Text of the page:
Build a blog using the Pelican static site generator

  Last modified on Friday 30 December 2016

Pelican is a Python-powered static site generator. I design the look and layout of this site using CSS and Jinja2 templates and write my posts as plaintext files using reStructuredText and Pelican compiles the contents into HTML output suitable for a blog.

I like the idea of creating a static website. Some of the advantages:

The traditional disadvantage to using static pages for a blog has been the lack of dynamic elements - hosting feeds, user comments - but JavaScript for things like a Twitter widget to provide real-time updates and out-sourced services like Disqus for commenting are possible alternatives to work around static limitations.

This is how I built Circuidipity on Ubuntu 16.04 using Pelican.

0. Install

I install Pelican and extra tools by creating a virtual environment using virtualenv and pip. This allows me to create a sandboxed work area specific to my blog and user separate from my default Python installation (an alternative method in Debian would be to install the python-pelican package) ...

$ sudo apt install virtualenv
$ mkdir ~/code/virtualenvs
$ virtualenv ~/code/virtualenvs/pelican
$ source ~/code/virtualenvs/pelican/bin/activate
(pelican)$ pip install pelican

Upgrading: simply run pip install --upgrade pelican.

Next I create a directory to hold my blog contents and run pelican-quickstart to create a default site layout and configuration. I add my blog details and mostly accept the default choices provided (except for pagination) ...

(pelican)$ mkdir -p ~/code/circuidipity/www
(pelican)$ cd ~/code/circuidipity/www
(pelican)$ pelican-quickstart

... and this is the layout generated ...

$ tree
.
├── content
├── develop_server.sh
├── fabfile.py
├── Makefile
├── output
├── pelicanconf.py
└── publishconf.py

2 directories, 5 files

1. First post

Posts go into content and I create an images subdirectory for screenshots and artwork and a pages subdirectory to hold things like an about or contact page ...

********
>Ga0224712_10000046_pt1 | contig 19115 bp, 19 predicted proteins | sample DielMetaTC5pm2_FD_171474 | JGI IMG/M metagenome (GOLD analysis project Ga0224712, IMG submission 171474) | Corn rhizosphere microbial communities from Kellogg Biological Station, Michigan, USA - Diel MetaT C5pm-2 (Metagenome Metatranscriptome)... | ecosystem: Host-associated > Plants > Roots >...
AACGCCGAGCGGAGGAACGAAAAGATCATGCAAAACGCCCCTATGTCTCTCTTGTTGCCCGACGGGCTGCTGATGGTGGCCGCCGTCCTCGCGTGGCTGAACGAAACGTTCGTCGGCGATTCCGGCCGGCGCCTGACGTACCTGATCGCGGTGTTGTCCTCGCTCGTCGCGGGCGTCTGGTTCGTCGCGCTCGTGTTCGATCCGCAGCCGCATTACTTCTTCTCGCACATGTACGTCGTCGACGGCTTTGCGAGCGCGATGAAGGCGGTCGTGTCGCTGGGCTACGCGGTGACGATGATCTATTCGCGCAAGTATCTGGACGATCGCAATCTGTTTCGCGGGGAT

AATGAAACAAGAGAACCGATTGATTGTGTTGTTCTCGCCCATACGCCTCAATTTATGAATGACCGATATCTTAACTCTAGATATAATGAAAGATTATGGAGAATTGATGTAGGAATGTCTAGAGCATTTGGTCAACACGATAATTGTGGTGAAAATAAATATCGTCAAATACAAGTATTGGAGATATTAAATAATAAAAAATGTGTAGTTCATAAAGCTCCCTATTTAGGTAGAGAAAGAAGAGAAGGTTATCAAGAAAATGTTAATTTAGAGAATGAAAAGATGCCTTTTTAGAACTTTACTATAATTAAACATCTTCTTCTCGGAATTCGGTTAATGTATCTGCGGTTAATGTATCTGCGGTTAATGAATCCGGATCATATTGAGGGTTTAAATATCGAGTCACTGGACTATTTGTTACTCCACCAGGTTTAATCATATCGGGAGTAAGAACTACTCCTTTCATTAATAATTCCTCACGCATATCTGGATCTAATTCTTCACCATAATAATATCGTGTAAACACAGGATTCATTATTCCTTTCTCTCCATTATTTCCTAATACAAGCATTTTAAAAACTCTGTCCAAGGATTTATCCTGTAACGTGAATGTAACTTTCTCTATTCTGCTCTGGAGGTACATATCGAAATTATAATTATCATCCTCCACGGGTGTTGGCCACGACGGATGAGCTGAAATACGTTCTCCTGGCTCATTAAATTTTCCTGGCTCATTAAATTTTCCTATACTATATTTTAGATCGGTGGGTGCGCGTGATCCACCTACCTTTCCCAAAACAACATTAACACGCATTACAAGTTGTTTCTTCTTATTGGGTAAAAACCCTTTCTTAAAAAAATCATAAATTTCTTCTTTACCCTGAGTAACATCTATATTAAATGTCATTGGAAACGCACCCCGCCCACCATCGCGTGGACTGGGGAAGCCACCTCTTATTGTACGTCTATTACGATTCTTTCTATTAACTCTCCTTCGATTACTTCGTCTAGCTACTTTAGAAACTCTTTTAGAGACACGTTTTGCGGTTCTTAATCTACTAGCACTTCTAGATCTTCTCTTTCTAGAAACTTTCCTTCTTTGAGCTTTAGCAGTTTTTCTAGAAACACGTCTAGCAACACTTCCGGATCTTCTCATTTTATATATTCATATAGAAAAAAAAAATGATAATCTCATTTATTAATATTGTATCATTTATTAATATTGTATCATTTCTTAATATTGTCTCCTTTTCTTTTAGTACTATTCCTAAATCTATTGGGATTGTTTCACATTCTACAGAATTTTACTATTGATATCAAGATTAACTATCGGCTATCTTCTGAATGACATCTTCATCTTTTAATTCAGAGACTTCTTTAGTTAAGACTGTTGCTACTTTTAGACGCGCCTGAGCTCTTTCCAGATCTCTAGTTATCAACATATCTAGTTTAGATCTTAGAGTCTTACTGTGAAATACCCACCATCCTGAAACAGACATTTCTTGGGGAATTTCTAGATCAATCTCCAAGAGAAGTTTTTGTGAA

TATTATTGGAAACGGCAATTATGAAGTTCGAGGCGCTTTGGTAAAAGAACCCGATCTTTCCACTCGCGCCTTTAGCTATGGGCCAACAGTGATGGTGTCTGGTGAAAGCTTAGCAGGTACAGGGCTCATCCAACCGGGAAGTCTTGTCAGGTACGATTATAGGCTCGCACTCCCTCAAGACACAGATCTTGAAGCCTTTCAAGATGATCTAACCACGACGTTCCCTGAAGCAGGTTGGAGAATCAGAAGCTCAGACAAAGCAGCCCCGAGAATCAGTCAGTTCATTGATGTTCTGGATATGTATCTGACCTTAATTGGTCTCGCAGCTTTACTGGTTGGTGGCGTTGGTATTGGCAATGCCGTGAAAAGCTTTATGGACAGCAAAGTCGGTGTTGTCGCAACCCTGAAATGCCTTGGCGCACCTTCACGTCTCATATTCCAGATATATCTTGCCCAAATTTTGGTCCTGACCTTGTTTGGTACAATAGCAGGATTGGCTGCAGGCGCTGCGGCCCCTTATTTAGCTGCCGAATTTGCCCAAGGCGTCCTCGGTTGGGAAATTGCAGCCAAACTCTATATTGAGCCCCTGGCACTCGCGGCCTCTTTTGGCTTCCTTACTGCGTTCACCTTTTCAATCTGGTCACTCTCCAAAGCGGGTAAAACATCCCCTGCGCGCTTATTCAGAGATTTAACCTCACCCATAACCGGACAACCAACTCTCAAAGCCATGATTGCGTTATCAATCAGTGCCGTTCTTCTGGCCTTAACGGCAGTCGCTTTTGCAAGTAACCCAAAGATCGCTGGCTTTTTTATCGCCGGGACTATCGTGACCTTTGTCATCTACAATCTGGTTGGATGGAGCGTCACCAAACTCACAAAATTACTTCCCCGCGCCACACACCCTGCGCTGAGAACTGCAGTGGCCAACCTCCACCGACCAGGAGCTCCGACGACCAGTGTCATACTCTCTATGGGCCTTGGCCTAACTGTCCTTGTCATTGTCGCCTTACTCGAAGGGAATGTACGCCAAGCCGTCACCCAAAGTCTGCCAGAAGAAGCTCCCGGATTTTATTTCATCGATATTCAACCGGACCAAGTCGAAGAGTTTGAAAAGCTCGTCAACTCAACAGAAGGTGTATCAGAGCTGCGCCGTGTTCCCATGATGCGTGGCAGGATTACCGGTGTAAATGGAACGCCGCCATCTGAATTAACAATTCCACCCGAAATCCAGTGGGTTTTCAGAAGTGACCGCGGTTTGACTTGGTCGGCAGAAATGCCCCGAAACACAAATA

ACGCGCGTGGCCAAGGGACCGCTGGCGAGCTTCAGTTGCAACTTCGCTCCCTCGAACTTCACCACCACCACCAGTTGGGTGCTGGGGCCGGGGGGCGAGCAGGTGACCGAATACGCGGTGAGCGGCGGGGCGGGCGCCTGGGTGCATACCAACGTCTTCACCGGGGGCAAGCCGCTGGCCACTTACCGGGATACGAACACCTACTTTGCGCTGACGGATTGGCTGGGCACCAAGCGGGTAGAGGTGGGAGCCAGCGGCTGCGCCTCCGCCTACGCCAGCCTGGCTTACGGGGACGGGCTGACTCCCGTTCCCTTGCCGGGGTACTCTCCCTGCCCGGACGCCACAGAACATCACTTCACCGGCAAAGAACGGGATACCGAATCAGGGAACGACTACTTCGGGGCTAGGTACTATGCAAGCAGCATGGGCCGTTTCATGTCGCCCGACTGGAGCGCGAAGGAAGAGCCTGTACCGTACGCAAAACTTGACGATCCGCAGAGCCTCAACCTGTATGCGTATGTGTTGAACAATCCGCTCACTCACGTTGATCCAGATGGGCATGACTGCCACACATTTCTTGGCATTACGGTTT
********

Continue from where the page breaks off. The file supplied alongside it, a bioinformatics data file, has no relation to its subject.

$ mkdir content/{images,pages}

Inside content create your first post hello_world.rst using reStructuredText ...

===========
Hello World
===========

:date: 2014-02-06 23:24
:slug: hello-world
:tags: pelican, web, python

My *first* post using `Pelican <http://docs.getpelican.com/en/3.3.0/getting_started.html>`_!

Items like :date :tags: :slug: are metadata that can be used in the generated HTML output. These and a few others are included in Pelican and users can create their own to use in templates.

Save the file and test the new blog by running the Pelican built-in development server. This will take all the *.rst files and generate HTML formatted files in output and serve up the results for inspection in a browser at http://localhost:8000 ...

(pelican)$ make devserver

Server will continue to run in the background and re-generate any updated content for viewing. Stop server by running ./develop_server.sh stop.

2. Settings

Running pelican-quickstart creates 2 configuration files: pelicanconf.py and publishconf.py.

Primary settings are configured in pelicanconf.py. Settings can be used as variables in posts, pages, and templates. This is how mine looks ... some of the settings such as AUTHOR and SITENAME were generated by Pelican and some like WHOAMI_URL were created by myself.

A few of the settings like RELATIVE_URLS = True and turning off ATOM feeds are appropriate for a test environment but are probably things that need to be modified when its time for deployment.

The second configuration - publishconf.py - contains priority settings for publishing content.

3. Plugins

Plugins are available to extend the functionality of Pelican. I use a plugin called neighbors that makes it easy for me to add links near the bottom to Newer and Older articles in relation to the current page. After enabling the plugin in pelicanconf.py I make use of the plugin's next_article and prev_article variables in a Jinja2-formatted template to add those navigation links ...

{% if article.prev_article %}
    <p class="prevpost"><i class="fa fa-arrow-left"></i> Older<br />
    <a href="{{ SITEURL }}/{{ article.prev_article.url}}">{{ article.prev_article.title }}</a></p>
{% endif %}
{% if article.next_article %}
    <p class="nextpost">Newer <i class="fa fa-arrow-right"></i><br />
    <a href="{{ SITEURL }}/{{ article.next_article.url}}">{{ article.next_article.title }}</a></p>
{% endif %}

4. Themes

Pelican includes a default theme to get you started and there is a collection of user-created themes to choose from or create your own. I chose to start from scratch and explore CSS, Jinja2 templating, pygments and Font Awesome icons to create my own custom theme.

5. Publish

When ready to generate for deployment run ...

(pelican)$ make publish

All blog contents are placed in output ready to be uploaded to a hosting service. Since everything is static content there are many options available. I use a free project repository hosted on GitHub Pages.

Happy hacking!

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